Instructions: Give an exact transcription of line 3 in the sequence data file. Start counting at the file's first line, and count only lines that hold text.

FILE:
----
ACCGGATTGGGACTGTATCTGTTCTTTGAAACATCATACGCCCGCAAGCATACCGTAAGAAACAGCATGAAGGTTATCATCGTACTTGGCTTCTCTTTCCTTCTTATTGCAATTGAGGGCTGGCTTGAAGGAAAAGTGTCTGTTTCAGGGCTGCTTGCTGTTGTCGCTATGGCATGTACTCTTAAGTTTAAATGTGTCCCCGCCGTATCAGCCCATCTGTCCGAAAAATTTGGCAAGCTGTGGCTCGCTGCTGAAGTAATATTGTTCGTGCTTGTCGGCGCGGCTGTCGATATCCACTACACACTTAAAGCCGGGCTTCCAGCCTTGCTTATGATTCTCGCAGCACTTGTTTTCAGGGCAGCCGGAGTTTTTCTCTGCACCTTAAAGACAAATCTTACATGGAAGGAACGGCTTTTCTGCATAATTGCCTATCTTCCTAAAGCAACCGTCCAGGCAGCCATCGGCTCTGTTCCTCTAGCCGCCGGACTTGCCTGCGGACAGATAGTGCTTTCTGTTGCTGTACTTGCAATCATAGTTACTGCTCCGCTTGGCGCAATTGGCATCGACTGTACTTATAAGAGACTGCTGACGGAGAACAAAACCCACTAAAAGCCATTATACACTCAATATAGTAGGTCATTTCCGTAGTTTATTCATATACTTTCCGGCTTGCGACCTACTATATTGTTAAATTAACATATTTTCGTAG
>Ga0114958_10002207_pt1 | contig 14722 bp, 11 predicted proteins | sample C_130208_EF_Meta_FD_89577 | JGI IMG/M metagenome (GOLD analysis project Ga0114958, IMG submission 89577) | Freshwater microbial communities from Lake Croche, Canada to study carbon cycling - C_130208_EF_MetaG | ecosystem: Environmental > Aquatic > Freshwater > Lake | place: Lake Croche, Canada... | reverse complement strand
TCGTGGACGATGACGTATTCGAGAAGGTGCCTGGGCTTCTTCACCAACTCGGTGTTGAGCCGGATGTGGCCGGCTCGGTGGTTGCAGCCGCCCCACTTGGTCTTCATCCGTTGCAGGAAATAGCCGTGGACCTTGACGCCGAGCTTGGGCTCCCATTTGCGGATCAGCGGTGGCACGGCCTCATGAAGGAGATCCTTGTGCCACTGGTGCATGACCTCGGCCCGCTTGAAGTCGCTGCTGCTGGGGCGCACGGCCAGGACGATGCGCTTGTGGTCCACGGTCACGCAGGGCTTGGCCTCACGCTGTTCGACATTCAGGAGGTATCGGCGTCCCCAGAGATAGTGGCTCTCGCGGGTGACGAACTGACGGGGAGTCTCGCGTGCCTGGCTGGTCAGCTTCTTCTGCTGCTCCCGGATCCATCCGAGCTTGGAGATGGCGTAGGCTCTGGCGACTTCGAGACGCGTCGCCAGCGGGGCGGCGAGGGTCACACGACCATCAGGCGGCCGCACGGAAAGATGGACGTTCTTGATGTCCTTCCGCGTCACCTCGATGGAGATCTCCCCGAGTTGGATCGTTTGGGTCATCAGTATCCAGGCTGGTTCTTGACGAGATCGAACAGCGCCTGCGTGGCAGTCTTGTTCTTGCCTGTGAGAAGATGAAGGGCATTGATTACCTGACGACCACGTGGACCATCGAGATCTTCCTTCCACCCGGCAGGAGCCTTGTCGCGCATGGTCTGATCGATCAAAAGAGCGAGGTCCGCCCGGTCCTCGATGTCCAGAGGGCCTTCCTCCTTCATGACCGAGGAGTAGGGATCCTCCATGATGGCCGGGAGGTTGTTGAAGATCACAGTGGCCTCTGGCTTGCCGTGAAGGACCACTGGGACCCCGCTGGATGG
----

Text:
TCGTGGACGATGACGTATTCGAGAAGGTGCCTGGGCTTCTTCACCAACTCGGTGTTGAGCCGGATGTGGCCGGCTCGGTGGTTGCAGCCGCCCCACTTGGTCTTCATCCGTTGCAGGAAATAGCCGTGGACCTTGACGCCGAGCTTGGGCTCCCATTTGCGGATCAGCGGTGGCACGGCCTCATGAAGGAGATCCTTGTGCCACTGGTGCATGACCTCGGCCCGCTTGAAGTCGCTGCTGCTGGGGCGCACGGCCAGGACGATGCGCTTGTGGTCCACGGTCACGCAGGGCTTGGCCTCACGCTGTTCGACATTCAGGAGGTATCGGCGTCCCCAGAGATAGTGGCTCTCGCGGGTGACGAACTGACGGGGAGTCTCGCGTGCCTGGCTGGTCAGCTTCTTCTGCTGCTCCCGGATCCATCCGAGCTTGGAGATGGCGTAGGCTCTGGCGACTTCGAGACGCGTCGCCAGCGGGGCGGCGAGGGTCACACGACCATCAGGCGGCCGCACGGAAAGATGGACGTTCTTGATGTCCTTCCGCGTCACCTCGATGGAGATCTCCCCGAGTTGGATCGTTTGGGTCATCAGTATCCAGGCTGGTTCTTGACGAGATCGAACAGCGCCTGCGTGGCAGTCTTGTTCTTGCCTGTGAGAAGATGAAGGGCATTGATTACCTGACGACCACGTGGACCATCGAGATCTTCCTTCCACCCGGCAGGAGCCTTGTCGCGCATGGTCTGATCGATCAAAAGAGCGAGGTCCGCCCGGTCCTCGATGTCCAGAGGGCCTTCCTCCTTCATGACCGAGGAGTAGGGATCCTCCATGATGGCCGGGAGGTTGTTGAAGATCACAGTGGCCTCTGGCTTGCCGTGAAGGACCACTGGGACCCCGCTGGATGG